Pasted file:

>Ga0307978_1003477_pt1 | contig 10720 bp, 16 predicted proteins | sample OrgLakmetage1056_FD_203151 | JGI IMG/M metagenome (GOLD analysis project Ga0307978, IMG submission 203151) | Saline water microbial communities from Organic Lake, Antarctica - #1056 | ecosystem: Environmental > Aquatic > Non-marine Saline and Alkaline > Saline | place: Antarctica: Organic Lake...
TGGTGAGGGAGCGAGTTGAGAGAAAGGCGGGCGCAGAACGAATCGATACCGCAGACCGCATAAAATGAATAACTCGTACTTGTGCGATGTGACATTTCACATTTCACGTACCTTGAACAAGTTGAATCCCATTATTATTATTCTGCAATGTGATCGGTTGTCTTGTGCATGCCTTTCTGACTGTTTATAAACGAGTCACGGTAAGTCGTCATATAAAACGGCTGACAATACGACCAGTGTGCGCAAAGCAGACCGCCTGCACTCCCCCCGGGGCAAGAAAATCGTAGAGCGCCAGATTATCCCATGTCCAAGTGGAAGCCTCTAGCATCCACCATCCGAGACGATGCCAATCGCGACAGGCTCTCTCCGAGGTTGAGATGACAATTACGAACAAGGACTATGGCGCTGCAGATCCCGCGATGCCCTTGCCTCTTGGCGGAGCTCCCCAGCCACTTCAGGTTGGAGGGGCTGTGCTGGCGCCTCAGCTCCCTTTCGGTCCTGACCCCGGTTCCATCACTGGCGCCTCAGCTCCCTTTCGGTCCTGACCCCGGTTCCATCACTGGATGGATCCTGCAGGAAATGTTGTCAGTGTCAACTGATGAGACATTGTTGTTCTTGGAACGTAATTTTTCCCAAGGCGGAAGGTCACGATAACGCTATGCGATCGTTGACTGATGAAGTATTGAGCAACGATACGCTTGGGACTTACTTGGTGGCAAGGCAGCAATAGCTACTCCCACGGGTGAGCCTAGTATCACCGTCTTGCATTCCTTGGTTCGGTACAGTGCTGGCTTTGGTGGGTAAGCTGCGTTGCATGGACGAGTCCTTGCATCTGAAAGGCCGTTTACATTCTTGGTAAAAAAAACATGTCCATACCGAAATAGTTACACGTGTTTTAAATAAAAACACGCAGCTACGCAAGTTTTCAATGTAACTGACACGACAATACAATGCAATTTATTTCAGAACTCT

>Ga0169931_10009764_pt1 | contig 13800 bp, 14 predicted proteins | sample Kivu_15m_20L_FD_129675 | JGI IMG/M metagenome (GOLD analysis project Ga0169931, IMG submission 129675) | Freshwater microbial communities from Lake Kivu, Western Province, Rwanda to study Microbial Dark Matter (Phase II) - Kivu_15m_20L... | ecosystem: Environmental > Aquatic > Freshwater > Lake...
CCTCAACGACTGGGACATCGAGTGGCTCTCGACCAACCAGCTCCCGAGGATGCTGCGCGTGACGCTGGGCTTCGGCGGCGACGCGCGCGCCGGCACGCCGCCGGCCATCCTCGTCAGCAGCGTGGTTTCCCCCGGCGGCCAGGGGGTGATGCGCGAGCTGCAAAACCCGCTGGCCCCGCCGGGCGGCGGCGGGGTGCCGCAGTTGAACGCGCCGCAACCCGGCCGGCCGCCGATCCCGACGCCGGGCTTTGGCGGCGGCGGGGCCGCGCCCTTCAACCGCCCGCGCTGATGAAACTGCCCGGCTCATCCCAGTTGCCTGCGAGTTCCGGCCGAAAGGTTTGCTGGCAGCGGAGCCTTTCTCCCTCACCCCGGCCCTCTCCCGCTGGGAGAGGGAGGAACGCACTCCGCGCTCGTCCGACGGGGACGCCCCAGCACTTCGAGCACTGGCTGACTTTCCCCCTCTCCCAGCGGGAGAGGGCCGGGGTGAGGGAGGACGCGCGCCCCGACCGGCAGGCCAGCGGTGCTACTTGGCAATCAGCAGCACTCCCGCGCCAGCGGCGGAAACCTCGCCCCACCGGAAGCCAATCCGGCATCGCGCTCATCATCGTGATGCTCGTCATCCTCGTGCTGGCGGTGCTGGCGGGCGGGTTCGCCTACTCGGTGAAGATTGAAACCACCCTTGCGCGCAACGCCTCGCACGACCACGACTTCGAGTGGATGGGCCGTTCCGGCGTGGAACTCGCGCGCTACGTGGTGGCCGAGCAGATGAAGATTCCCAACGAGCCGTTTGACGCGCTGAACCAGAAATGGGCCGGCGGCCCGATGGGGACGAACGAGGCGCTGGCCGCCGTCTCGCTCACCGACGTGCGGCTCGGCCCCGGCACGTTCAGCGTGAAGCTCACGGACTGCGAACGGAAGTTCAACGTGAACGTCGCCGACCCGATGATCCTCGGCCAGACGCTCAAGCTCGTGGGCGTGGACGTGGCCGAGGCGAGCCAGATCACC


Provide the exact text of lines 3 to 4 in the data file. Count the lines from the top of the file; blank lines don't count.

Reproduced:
>Ga0169931_10009764_pt1 | contig 13800 bp, 14 predicted proteins | sample Kivu_15m_20L_FD_129675 | JGI IMG/M metagenome (GOLD analysis project Ga0169931, IMG submission 129675) | Freshwater microbial communities from Lake Kivu, Western Province, Rwanda to study Microbial Dark Matter (Phase II) - Kivu_15m_20L... | ecosystem: Environmental > Aquatic > Freshwater > Lake...
CCTCAACGACTGGGACATCGAGTGGCTCTCGACCAACCAGCTCCCGAGGATGCTGCGCGTGACGCTGGGCTTCGGCGGCGACGCGCGCGCCGGCACGCCGCCGGCCATCCTCGTCAGCAGCGTGGTTTCCCCCGGCGGCCAGGGGGTGATGCGCGAGCTGCAAAACCCGCTGGCCCCGCCGGGCGGCGGCGGGGTGCCGCAGTTGAACGCGCCGCAACCCGGCCGGCCGCCGATCCCGACGCCGGGCTTTGGCGGCGGCGGGGCCGCGCCCTTCAACCGCCCGCGCTGATGAAACTGCCCGGCTCATCCCAGTTGCCTGCGAGTTCCGGCCGAAAGGTTTGCTGGCAGCGGAGCCTTTCTCCCTCACCCCGGCCCTCTCCCGCTGGGAGAGGGAGGAACGCACTCCGCGCTCGTCCGACGGGGACGCCCCAGCACTTCGAGCACTGGCTGACTTTCCCCCTCTCCCAGCGGGAGAGGGCCGGGGTGAGGGAGGACGCGCGCCCCGACCGGCAGGCCAGCGGTGCTACTTGGCAATCAGCAGCACTCCCGCGCCAGCGGCGGAAACCTCGCCCCACCGGAAGCCAATCCGGCATCGCGCTCATCATCGTGATGCTCGTCATCCTCGTGCTGGCGGTGCTGGCGGGCGGGTTCGCCTACTCGGTGAAGATTGAAACCACCCTTGCGCGCAACGCCTCGCACGACCACGACTTCGAGTGGATGGGCCGTTCCGGCGTGGAACTCGCGCGCTACGTGGTGGCCGAGCAGATGAAGATTCCCAACGAGCCGTTTGACGCGCTGAACCAGAAATGGGCCGGCGGCCCGATGGGGACGAACGAGGCGCTGGCCGCCGTCTCGCTCACCGACGTGCGGCTCGGCCCCGGCACGTTCAGCGTGAAGCTCACGGACTGCGAACGGAAGTTCAACGTGAACGTCGCCGACCCGATGATCCTCGGCCAGACGCTCAAGCTCGTGGGCGTGGACGTGGCCGAGGCGAGCCAGATCACC